When Corrie realizes that William and Denise will be sailing in the annual Regatta, she decides to court Quinn in a face-saving plan to prove that she can get a girlfriend. Despite her sexual experience, Corrie is the naive one in many ways and the leaks in this boat appear quickly as Corrie, whose observing ego is not very strong, begins to fall for Quinn. Yet the more "innocent" Quinn understands more of herself, Corrie, and the nature of love and loyalty. The two women will have to find winds of trust and love for the relationship to sail.

Appropriately, sailing is one of the characters of Running with the Wind. How Corrie, Quinn, William, and other characters approach and relate to the sport is fascinating and revealing. The race scenes, both impromptu and formal, kept this reviewer turning pages. Further, Stark uses the various characters' understanding of sailing to explain sailing elements without distracting the reader with details. Corrie's frame of reference for a great deal of life is sailing and her analogies are nautical. She understands the boats, the sails, the wind, the sea and her role as a sailor. Corrie finds solace in the power and non-judging challenge of the wind and the water.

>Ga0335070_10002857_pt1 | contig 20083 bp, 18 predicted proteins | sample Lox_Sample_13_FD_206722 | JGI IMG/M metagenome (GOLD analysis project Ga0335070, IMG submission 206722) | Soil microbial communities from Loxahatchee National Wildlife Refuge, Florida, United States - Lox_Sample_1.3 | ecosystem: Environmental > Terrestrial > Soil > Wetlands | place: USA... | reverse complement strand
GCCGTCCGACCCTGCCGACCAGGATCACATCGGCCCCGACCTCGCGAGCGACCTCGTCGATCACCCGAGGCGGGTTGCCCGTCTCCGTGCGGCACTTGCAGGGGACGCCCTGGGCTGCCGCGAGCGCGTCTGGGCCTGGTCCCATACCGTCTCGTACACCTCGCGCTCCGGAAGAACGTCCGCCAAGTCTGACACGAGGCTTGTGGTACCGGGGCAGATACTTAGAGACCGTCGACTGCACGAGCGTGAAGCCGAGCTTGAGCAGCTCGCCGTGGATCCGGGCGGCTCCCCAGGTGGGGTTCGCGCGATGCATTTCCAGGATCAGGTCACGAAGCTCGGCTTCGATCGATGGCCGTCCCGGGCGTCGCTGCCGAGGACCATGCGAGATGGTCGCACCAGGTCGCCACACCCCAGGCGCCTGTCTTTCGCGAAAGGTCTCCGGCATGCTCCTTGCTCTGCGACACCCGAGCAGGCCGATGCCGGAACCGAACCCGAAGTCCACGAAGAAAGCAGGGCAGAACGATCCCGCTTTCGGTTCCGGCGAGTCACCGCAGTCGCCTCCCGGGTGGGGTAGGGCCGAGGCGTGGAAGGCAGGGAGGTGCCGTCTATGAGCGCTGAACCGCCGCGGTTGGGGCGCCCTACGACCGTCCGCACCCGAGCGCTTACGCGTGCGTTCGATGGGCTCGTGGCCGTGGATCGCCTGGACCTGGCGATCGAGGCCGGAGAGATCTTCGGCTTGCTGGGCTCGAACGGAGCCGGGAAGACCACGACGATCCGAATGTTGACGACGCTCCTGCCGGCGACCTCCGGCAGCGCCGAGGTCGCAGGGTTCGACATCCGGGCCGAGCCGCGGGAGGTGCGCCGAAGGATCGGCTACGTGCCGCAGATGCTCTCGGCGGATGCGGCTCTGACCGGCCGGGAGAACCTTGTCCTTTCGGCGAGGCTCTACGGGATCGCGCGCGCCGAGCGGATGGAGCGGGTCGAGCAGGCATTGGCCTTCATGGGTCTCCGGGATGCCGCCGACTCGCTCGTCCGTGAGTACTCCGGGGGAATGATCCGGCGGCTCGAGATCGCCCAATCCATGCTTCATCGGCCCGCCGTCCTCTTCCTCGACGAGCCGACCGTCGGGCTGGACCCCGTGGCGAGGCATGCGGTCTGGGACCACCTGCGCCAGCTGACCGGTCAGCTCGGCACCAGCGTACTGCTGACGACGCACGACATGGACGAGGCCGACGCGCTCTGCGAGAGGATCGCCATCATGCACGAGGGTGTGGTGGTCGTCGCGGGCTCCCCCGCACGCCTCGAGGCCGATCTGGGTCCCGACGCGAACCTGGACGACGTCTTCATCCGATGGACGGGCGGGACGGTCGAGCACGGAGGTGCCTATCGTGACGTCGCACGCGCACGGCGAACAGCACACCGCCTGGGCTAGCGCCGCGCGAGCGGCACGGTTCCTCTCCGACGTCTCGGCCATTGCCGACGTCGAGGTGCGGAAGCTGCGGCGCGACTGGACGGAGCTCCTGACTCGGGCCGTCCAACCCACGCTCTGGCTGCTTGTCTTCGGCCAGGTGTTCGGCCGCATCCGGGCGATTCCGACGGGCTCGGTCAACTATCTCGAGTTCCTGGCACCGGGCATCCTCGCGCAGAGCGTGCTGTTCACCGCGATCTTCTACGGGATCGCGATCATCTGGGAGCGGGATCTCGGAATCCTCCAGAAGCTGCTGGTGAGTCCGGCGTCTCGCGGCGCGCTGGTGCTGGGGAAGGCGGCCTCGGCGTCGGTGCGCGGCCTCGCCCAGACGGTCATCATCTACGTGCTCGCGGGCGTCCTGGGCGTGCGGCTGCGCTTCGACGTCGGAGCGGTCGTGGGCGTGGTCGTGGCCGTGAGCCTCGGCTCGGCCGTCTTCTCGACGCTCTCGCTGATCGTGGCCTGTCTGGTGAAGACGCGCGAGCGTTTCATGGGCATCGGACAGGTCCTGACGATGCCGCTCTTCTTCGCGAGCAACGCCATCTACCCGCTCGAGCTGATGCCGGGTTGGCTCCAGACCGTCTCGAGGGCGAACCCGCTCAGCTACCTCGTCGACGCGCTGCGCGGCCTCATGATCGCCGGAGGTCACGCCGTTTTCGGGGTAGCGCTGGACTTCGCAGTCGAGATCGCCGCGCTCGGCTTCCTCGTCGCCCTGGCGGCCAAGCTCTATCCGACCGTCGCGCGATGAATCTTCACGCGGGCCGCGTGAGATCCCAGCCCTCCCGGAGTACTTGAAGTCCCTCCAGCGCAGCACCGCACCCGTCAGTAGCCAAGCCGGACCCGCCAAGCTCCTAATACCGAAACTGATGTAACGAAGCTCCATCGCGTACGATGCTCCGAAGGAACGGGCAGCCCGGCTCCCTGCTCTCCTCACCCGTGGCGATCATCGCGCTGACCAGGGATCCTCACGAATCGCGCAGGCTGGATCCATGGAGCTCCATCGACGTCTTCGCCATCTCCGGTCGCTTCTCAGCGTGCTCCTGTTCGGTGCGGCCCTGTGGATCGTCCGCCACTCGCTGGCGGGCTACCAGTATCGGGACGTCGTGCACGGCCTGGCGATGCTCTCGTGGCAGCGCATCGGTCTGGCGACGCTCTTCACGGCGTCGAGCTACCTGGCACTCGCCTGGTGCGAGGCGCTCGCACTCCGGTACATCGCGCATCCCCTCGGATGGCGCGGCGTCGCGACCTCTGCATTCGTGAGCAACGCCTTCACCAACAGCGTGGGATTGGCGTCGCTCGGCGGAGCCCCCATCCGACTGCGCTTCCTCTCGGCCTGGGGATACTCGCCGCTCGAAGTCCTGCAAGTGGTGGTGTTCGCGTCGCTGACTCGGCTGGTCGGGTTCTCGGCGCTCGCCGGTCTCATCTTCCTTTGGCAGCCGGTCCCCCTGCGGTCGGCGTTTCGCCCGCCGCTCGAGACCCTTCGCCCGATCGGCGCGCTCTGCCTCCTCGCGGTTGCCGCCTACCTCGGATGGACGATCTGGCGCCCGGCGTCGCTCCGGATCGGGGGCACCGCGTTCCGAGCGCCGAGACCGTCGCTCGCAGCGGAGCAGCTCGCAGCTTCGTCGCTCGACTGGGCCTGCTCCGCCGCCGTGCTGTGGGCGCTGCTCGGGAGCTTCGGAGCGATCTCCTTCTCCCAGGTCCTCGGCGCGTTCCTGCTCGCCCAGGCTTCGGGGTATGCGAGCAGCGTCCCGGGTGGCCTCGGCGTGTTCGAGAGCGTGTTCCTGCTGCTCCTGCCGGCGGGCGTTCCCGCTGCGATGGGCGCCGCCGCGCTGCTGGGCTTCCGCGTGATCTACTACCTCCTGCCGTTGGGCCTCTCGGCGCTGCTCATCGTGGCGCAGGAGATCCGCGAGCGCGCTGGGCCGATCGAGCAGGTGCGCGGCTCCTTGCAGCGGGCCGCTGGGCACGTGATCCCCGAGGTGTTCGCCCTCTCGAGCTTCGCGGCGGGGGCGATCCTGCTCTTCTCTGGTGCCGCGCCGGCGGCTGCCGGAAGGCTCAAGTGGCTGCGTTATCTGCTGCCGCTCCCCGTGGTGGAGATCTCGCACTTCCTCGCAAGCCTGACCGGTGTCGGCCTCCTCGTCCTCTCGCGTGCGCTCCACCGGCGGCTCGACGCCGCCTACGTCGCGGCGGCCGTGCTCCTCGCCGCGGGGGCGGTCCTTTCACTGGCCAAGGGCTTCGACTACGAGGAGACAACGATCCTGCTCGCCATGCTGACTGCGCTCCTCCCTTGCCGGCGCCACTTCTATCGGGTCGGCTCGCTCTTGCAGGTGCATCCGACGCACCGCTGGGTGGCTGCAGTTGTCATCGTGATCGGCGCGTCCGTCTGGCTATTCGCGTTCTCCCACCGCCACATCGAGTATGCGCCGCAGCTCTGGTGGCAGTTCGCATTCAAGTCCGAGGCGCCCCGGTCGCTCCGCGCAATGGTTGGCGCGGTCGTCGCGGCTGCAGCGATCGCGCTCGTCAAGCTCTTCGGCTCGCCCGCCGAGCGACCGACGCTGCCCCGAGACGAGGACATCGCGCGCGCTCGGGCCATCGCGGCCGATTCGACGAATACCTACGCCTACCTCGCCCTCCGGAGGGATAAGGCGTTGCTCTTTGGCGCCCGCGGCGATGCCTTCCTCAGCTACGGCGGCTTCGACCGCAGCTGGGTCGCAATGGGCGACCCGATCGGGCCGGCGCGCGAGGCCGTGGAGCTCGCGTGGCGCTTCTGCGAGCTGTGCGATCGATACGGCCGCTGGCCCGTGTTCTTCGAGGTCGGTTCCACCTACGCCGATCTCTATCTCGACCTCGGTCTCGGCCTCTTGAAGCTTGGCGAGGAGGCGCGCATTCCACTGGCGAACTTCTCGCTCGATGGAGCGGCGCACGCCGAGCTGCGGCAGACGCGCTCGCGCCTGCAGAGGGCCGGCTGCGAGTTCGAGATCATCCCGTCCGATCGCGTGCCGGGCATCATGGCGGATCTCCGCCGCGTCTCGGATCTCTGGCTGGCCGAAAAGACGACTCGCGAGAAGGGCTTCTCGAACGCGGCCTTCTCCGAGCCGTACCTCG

Running with the Wind is a fast-paced read. Stark's characters are richly drawn and interesting. The dialog can be lively and wry and elicited several laughs from this reader. Like Kallmaker's All the Wrong Places, the discussions of the nature of sex, love, power, and sexuality are insightful and represent a welcome voice from the view of late-20-something characters today. Stark also captures lovely, intimate, and vivid moments such as, "Corrie remembered how smooth and soft [Denise's] eyebrows had felt as she traced them with one forefinger in the aftermath of their lovemaking" (14). The love scenes between Corrie and Quinn are erotically charged and sweet.

Running with the Wind is a wonderful debut novel which holds great promise. It's a touching romance with lively, realistic characters in an interesting setting. This reviewer looks forward to reading Stark's future stories and in the meanwhile, recommends readers pick up a copy and set sail.

-MJ Lowe

Thursday, March 29, 2007

Finders Keepers

Karin Kallmaker
978-1594930720, $13.95
www.bellabooks.com